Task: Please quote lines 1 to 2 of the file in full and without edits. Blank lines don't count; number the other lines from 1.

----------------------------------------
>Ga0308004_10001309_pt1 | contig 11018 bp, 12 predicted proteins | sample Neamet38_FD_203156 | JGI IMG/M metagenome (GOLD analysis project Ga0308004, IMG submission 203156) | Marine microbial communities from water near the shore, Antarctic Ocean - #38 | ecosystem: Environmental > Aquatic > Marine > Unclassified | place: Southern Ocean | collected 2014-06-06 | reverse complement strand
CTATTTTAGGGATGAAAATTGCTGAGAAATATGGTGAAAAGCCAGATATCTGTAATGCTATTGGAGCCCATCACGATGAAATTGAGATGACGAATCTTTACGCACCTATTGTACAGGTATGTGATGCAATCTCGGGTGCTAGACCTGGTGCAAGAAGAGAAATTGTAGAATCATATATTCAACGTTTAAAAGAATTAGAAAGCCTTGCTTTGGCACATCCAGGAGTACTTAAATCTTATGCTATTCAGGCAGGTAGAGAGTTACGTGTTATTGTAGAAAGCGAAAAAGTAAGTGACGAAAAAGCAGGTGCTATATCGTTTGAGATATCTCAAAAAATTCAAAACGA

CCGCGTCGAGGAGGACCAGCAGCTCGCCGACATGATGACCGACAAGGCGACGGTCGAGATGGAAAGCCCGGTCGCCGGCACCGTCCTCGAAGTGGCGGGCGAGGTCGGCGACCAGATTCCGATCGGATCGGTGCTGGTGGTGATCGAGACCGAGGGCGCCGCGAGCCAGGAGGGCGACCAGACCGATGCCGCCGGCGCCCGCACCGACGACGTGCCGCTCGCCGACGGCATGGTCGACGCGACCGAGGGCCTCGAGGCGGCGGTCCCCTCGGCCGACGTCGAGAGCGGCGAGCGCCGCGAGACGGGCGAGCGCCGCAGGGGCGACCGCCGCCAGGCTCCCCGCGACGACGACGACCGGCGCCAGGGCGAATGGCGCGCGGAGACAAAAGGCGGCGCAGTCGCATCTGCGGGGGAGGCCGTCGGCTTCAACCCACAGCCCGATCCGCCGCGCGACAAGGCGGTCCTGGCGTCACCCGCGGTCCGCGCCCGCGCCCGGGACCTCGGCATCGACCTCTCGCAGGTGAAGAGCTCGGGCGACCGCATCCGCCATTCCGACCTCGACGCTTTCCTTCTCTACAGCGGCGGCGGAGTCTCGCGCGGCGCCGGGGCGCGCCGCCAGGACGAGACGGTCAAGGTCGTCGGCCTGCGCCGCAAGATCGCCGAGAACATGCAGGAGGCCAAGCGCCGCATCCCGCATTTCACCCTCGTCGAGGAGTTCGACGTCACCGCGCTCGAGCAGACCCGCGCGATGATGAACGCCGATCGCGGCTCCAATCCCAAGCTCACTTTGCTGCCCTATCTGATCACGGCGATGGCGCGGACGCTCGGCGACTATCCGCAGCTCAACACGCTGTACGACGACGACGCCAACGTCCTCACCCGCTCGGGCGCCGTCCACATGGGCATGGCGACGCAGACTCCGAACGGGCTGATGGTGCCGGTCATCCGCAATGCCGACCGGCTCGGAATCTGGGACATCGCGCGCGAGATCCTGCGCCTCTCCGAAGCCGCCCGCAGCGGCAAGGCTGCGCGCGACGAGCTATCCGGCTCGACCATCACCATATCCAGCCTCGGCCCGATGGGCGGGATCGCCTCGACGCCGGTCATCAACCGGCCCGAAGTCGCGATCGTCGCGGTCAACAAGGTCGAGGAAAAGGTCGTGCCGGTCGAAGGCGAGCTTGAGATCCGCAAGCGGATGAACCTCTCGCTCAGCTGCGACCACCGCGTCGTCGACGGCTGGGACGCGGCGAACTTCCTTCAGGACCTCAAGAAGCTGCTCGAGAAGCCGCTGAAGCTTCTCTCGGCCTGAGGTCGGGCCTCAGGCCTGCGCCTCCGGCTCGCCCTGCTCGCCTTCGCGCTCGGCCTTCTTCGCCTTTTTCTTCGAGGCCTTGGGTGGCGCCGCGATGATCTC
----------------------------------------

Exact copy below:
>Ga0308004_10001309_pt1 | contig 11018 bp, 12 predicted proteins | sample Neamet38_FD_203156 | JGI IMG/M metagenome (GOLD analysis project Ga0308004, IMG submission 203156) | Marine microbial communities from water near the shore, Antarctic Ocean - #38 | ecosystem: Environmental > Aquatic > Marine > Unclassified | place: Southern Ocean | collected 2014-06-06 | reverse complement strand
CTATTTTAGGGATGAAAATTGCTGAGAAATATGGTGAAAAGCCAGATATCTGTAATGCTATTGGAGCCCATCACGATGAAATTGAGATGACGAATCTTTACGCACCTATTGTACAGGTATGTGATGCAATCTCGGGTGCTAGACCTGGTGCAAGAAGAGAAATTGTAGAATCATATATTCAACGTTTAAAAGAATTAGAAAGCCTTGCTTTGGCACATCCAGGAGTACTTAAATCTTATGCTATTCAGGCAGGTAGAGAGTTACGTGTTATTGTAGAAAGCGAAAAAGTAAGTGACGAAAAAGCAGGTGCTATATCGTTTGAGATATCTCAAAAAATTCAAAACGA